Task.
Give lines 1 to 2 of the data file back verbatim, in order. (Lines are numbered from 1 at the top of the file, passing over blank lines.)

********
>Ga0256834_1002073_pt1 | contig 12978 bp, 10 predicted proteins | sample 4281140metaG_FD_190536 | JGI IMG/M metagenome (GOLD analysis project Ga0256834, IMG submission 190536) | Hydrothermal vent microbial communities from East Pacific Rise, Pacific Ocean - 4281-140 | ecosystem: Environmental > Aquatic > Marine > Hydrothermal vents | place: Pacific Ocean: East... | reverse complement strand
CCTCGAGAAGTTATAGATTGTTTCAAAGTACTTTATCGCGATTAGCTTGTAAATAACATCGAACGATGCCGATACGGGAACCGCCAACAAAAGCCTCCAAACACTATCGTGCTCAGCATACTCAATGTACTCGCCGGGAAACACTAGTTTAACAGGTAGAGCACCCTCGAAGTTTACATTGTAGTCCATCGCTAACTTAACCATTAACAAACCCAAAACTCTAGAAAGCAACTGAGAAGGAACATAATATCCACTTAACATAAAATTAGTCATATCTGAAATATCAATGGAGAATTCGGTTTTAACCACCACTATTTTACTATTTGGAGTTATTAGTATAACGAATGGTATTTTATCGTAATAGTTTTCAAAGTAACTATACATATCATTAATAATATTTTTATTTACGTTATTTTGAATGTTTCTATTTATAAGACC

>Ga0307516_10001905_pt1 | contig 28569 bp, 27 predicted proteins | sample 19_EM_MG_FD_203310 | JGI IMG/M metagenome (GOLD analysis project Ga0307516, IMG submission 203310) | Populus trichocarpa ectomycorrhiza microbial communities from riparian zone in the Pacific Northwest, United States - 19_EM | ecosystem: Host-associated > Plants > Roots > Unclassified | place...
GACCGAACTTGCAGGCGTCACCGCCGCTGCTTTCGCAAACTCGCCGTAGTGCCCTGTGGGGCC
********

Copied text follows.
>Ga0256834_1002073_pt1 | contig 12978 bp, 10 predicted proteins | sample 4281140metaG_FD_190536 | JGI IMG/M metagenome (GOLD analysis project Ga0256834, IMG submission 190536) | Hydrothermal vent microbial communities from East Pacific Rise, Pacific Ocean - 4281-140 | ecosystem: Environmental > Aquatic > Marine > Hydrothermal vents | place: Pacific Ocean: East... | reverse complement strand
CCTCGAGAAGTTATAGATTGTTTCAAAGTACTTTATCGCGATTAGCTTGTAAATAACATCGAACGATGCCGATACGGGAACCGCCAACAAAAGCCTCCAAACACTATCGTGCTCAGCATACTCAATGTACTCGCCGGGAAACACTAGTTTAACAGGTAGAGCACCCTCGAAGTTTACATTGTAGTCCATCGCTAACTTAACCATTAACAAACCCAAAACTCTAGAAAGCAACTGAGAAGGAACATAATATCCACTTAACATAAAATTAGTCATATCTGAAATATCAATGGAGAATTCGGTTTTAACCACCACTATTTTACTATTTGGAGTTATTAGTATAACGAATGGTATTTTATCGTAATAGTTTTCAAAGTAACTATACATATCATTAATAATATTTTTATTTACGTTATTTTGAATGTTTCTATTTATAAGACC